Ladywell Gardens

Ladywell Gardens

by Ruth Lawrence

Tended over 17 years to become the inspiring garden it is today, Ladywell undulates over landscaped grounds and is accompanied by the tinkling of a natural spring.

Ladywell GardensSarah and Robert Salisbury’s garden has been a labour of love. It has taken 17 years to achieve an idyllic acre of tranquillity from an initially unpromising plot.

I spoke to Sarah who maintains the garden while Robert attends to all the essential construction of ponds and outbuildings. She admitted that she was daunted by the hilly, wet terrain all those years ago; “The garden was full of grass, crazy paving and conifers,” she recalled. “I bought three trees that I’d always wanted and took it from there.” Now, those three trees each form a stunning focus in their own right; a statuesque ‘wedding cake’ tree, a Magnolia Grandiflora and a Judas Tree, whose flowers appear before its leaves.

Inspired by Wakehurst Place and Sheffield Park, Sarah has skilfully blended elements of these world famous gardens into her own undulating, landscaped grounds. The slope proved to be the garden’s making, lending it the feel of a varied landscape, leading the eye through several levels to the view of the Downs to the south. There is a natural spring which has enabled Sarah to construct a series of ponds, joined by a rill; the effect is both entirely naturalistic and enlivening. The sound of running water gently adds to the relaxing feel of the garden, balanced by wind-rustled leaves above and birdsong travelling up from the wild garden below.

Ladywell GardensBirds love the combination of water and wilderness, while people appreciate the beauty and contrast of this cleverly designed garden; there are combinations of colour, texture and seasonal planting at every turn. Hosts of white lilies contrast with purple-pink Pulmonaria, a favourite with bees, while the orange twigs of a pollarded Willow seem to shine in evening light.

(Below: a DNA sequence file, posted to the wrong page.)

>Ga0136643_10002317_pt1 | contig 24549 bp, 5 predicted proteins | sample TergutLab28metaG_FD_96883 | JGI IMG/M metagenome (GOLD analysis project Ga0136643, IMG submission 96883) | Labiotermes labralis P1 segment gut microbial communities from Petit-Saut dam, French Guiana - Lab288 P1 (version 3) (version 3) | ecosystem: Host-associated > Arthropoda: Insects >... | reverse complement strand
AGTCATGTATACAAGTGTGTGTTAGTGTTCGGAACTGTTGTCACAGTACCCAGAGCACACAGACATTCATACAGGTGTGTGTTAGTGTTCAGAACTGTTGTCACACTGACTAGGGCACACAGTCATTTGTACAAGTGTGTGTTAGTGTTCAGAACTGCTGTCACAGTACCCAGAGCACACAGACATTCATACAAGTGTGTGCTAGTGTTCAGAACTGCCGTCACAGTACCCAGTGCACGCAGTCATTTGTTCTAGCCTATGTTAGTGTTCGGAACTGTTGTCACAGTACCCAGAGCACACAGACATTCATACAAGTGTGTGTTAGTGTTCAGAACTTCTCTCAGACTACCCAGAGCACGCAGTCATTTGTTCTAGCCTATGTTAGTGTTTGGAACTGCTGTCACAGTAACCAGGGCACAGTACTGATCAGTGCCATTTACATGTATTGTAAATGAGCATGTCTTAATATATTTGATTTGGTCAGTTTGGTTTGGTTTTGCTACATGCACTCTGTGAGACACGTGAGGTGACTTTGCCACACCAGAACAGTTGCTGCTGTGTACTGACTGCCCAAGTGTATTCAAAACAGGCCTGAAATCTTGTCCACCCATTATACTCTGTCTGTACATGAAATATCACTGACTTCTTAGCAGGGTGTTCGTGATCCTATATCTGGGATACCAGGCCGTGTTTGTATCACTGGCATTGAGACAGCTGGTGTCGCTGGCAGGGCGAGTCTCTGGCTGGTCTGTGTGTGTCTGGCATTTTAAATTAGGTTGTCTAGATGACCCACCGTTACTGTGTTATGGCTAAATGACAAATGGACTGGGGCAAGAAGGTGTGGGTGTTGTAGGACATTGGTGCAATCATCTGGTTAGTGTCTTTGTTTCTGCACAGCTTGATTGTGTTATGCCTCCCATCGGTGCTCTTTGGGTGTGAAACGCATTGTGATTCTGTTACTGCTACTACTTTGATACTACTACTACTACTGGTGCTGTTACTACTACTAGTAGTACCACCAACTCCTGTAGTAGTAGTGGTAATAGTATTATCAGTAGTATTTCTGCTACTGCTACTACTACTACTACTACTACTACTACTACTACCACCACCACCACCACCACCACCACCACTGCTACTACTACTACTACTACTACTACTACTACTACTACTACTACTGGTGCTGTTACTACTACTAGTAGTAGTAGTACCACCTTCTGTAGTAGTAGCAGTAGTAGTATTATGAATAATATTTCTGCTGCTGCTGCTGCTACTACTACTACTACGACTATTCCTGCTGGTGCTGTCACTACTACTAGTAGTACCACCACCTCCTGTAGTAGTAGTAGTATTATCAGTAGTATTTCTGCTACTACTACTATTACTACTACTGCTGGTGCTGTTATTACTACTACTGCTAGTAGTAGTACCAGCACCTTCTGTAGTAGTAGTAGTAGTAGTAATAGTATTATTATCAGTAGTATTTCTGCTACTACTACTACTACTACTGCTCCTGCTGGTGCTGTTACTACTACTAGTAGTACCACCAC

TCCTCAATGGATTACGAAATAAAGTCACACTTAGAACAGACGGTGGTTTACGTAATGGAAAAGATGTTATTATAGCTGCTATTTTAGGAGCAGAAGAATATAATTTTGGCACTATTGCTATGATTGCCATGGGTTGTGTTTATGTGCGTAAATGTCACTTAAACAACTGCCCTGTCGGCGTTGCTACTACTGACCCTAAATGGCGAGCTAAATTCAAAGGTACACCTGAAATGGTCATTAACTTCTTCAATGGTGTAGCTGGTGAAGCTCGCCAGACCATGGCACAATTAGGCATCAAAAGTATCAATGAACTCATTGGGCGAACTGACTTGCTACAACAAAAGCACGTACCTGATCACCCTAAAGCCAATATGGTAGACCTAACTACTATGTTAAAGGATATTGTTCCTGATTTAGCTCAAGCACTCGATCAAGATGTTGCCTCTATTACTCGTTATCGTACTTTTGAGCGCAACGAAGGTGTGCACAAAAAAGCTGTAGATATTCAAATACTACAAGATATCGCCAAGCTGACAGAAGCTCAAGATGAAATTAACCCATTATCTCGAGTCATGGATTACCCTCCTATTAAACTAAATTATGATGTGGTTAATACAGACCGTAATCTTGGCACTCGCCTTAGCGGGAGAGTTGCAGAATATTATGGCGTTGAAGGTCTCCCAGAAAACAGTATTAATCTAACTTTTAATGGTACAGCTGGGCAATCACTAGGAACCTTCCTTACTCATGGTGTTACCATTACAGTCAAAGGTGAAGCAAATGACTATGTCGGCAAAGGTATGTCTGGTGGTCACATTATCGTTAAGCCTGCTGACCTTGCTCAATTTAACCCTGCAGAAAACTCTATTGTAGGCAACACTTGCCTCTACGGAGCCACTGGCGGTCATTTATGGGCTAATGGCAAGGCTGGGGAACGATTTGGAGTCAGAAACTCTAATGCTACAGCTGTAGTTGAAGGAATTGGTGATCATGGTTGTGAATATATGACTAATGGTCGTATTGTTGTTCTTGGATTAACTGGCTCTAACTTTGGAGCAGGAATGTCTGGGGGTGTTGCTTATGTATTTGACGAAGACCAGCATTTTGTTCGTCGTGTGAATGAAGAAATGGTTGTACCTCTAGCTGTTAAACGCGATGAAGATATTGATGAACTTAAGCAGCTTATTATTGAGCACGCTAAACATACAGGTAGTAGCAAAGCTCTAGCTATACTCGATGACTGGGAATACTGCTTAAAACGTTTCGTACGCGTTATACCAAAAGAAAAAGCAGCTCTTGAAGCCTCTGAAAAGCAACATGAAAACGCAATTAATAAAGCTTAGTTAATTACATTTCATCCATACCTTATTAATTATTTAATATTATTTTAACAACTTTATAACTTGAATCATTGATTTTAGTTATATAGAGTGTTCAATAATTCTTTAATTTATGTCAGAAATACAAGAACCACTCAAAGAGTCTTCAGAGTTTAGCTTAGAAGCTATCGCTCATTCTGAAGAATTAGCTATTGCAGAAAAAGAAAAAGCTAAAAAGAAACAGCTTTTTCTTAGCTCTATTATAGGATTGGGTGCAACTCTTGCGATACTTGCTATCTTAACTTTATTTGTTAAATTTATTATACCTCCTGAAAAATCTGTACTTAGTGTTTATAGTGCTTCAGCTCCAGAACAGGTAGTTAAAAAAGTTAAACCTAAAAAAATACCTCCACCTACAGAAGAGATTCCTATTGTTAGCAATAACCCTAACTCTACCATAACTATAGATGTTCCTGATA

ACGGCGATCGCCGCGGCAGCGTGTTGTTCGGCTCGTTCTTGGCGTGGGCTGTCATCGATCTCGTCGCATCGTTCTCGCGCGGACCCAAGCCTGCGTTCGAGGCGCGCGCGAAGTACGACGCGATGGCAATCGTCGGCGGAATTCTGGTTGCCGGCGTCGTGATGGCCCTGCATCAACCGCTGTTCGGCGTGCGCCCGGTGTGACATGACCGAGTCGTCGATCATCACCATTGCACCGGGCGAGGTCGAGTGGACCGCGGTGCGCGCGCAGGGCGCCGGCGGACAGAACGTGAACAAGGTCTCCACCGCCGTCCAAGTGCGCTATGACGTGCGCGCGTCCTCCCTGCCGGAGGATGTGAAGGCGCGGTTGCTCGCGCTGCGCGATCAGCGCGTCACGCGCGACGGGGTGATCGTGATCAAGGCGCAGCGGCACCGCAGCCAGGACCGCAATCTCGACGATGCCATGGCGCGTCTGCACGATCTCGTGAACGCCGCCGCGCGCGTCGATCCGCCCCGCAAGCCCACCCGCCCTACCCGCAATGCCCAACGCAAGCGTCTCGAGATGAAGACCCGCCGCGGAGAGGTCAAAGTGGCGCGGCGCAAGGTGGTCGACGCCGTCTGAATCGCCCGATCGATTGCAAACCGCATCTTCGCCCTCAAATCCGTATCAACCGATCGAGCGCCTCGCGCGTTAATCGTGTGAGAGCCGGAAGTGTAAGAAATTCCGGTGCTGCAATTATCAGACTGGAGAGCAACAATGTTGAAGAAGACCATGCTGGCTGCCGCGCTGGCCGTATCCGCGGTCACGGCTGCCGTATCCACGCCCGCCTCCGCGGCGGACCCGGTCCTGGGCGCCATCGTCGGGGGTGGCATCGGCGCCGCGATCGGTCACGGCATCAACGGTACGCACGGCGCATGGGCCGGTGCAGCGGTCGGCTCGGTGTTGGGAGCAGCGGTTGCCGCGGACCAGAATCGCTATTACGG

Sarah has encouraged wildlife into the garden; a stoat has taken up residence and the pond is a haven for newts, many of whom I watched swimming in dappled afternoon light. Robert has built a substantial greenhouse and a characterful shed which boasts an artificial swallows nest, inspired by the real one that graced the old shed. All three varieties of woodpecker are regular visitors and a heron occasionally steals a goldfish from the large pond at the bottom of the garden.

Ladywell Gardens - NewtStanding at the ‘summit’ of the garden, the land falls gradually away, revealing different vistas at each level. The whole effect is tied together by the ponds, which weave their way down and suggest a journey rather than a static view. Practicality has not been forgotten in this garden either with a substantial vegetable patch catering for the kitchen, while fruit trees provide a decent crop of apples, pears and plums.

This is the first time Ladywell has been part of the NGS Open Gardens; Sarah and Robert are busy constructing a rockery which should be ready for the open day on the 2nd of June. The garden entry fee goes to NGS hospice charities while money from tea and cakes will be given to Holy Trinity Church in Cuckfield for essential renovation work. Visitors to this absolutely stunning garden will gain inspiration from Sarah who has shown that a hilly plot can prove far more engaging, both physically and visually than its less challenging, level counterpart.


The garden will be open for the NGS on Thursday 2nd June from 2.00pm-5.30pm. £4 entry.

Robert and Sarah Salisbury

Address: Ladywell, Courtmead Road, Cuckfield, Haywards Heath, West Sussex, RH17 5LP